Ancient Egypt left us the pyramids, so why can't we leave a super hypercar?
On a rouge day in September of 2009, Bugatti held a highly exclusive invitation-only event to unveil its latest project. By this time, the Veyron had already been in production for four years and engineers had just begun hacking its roof to make the targa Veyron Grand Sport. Instead of another limited edition Veyron, spectators at the event were treated to a four-door surprise in the form of the Bugatti Galibier concept. The saloon looked as incredible in person as it sounded on paper.
When pictures of the car made their way around the world, the billionaires of this planet could be heard opening their wallets. Then tragedy struck. The Galibier was axed in favor of allocating resources to the Chiron’s build efforts. After seeing the Veyron’s successor in the metal, we can now say that we’re glad Bugatti did this, but as the Chiron rolls out of the company’s French factory, it's time to rethink the four-door hypercar. The company has been all about breaking barriers, and while this happened with the Veyron, the Chiron doesn’t leap forward like its older sibling. The Galibier offers Bugatti another shot to change the automotive world forever by breaking ground on a new untapped segment, the four-door hypercar.
BMW brought the four-door sports car to the masses with the M5, so why shouldn’t Bugatti take this idea ten steps further? If Bugatti thinks demand is an issue, it really shouldn't worry. Ferraris may be for the rich and flashy, but there is a reason why the demand for hypercars is present: some people just want something that places a few slots above the “normal” supercar and they’re willing to pay the price. Nowadays, caviar aficionados looking for ultra-luxury cars have Bentley, Rolls Royce, and Maybach to consider. The problem is, unlike in the supercar realm, there is no ultra-expensive and highly exclusive top feeder car to delineate the seven-figure earners from the ten-figure mammoths.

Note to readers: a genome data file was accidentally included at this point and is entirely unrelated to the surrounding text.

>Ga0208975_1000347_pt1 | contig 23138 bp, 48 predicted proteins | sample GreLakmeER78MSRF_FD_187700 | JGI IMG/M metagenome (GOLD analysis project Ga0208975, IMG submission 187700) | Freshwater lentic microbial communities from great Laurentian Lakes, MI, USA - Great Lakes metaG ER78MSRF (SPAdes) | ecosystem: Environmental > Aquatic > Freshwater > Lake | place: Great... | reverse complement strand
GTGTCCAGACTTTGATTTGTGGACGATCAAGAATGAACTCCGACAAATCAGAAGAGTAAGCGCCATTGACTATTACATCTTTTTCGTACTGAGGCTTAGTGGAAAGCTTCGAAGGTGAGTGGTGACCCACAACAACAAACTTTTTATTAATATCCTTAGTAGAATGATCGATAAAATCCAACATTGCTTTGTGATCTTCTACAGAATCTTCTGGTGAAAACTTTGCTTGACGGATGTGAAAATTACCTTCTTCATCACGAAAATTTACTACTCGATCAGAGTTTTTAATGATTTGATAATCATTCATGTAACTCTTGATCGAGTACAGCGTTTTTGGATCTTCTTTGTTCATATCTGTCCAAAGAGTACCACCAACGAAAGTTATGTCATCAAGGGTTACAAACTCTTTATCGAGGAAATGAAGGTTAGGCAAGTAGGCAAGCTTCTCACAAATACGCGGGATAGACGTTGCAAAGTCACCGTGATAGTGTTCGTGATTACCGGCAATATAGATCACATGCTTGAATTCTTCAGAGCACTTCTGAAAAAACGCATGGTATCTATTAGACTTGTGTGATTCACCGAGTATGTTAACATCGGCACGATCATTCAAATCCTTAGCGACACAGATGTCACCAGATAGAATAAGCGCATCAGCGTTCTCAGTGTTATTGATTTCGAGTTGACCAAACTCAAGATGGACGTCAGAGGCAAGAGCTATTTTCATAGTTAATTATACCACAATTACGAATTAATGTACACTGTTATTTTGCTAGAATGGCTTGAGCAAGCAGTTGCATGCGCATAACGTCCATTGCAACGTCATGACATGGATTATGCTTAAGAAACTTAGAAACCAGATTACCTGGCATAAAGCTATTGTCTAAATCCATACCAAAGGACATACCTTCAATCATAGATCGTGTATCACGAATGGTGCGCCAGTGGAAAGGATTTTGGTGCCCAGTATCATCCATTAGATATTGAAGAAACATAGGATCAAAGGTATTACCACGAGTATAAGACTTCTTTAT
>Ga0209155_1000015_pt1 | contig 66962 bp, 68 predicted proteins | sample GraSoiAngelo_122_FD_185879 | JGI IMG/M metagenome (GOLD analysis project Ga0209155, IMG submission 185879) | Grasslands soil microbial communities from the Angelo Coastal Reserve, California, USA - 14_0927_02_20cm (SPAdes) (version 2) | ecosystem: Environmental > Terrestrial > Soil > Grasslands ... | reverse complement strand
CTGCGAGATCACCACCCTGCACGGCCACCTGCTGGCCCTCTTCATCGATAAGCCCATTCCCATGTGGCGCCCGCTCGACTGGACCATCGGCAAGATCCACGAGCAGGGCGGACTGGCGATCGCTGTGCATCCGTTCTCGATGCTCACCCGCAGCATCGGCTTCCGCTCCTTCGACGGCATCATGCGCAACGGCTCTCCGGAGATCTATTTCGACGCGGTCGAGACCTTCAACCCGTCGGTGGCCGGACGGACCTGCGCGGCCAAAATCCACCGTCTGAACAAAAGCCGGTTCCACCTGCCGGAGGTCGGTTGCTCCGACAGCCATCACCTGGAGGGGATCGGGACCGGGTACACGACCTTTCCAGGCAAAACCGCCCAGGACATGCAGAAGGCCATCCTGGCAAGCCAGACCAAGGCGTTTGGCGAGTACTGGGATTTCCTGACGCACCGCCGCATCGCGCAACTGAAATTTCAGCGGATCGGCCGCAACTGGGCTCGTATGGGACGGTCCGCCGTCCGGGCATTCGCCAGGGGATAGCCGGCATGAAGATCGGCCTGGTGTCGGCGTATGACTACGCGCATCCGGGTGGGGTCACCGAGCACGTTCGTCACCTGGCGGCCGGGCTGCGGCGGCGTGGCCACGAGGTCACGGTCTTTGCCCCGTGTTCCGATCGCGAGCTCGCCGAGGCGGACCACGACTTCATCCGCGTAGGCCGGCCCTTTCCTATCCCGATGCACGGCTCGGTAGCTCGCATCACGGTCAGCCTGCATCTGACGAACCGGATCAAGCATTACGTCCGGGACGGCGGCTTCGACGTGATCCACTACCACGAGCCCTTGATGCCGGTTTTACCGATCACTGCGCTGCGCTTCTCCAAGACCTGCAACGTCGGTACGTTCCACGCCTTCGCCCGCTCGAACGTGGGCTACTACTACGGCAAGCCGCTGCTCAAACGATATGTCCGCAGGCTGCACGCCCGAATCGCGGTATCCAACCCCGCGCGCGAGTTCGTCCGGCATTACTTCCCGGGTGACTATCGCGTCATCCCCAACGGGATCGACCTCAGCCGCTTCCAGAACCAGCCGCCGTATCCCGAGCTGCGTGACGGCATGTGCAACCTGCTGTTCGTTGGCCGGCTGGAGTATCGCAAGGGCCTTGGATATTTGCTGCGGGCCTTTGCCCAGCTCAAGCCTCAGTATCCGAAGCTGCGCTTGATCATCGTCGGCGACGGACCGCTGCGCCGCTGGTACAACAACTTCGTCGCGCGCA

The Galibier has the potential to change all of this. Cars like the McLaren F1 lead the hypercar segment for some time, but the reason that Bugatti took things a bit further (aside from top speed) is that the Veyron offered aesthetic value and interior comfort amenities that were unheard of in supercars with world-beating capabilities. With the sort of engineering muscle at Bugatti, we know that they have what it takes to pull off a hypercar that seats four comfortably. The Galibier was initially going to have an 8.0-liter W16 engine that made over 1,000 horsepower and rocketed the sedan to 235 mph. Using the updated engine from the Chiron would net an additional 500 horsepower and ensure that a top speed too fast for anyone to reach could be attained.
Bugatti quality and power, the interior of a Rolls Royce, and looks keen on pushing onlooker jaws into the pavement would make this car a must-have for car collectors with means. Nothing about this car would indicate that practicality was on the minds of its creators. Instead, decadence would be the priority, as it should be. As our automotive community faces the imminent changes brought on by lazy drivers that feed emerging technology as well as increasing environmental consciousness, we need one last triumph of a car to highlight just what we can do. What better way is there to represent our love of cars than a beautiful 1,500 horsepower leather-swathed halo car to crown the entire petrol car genre?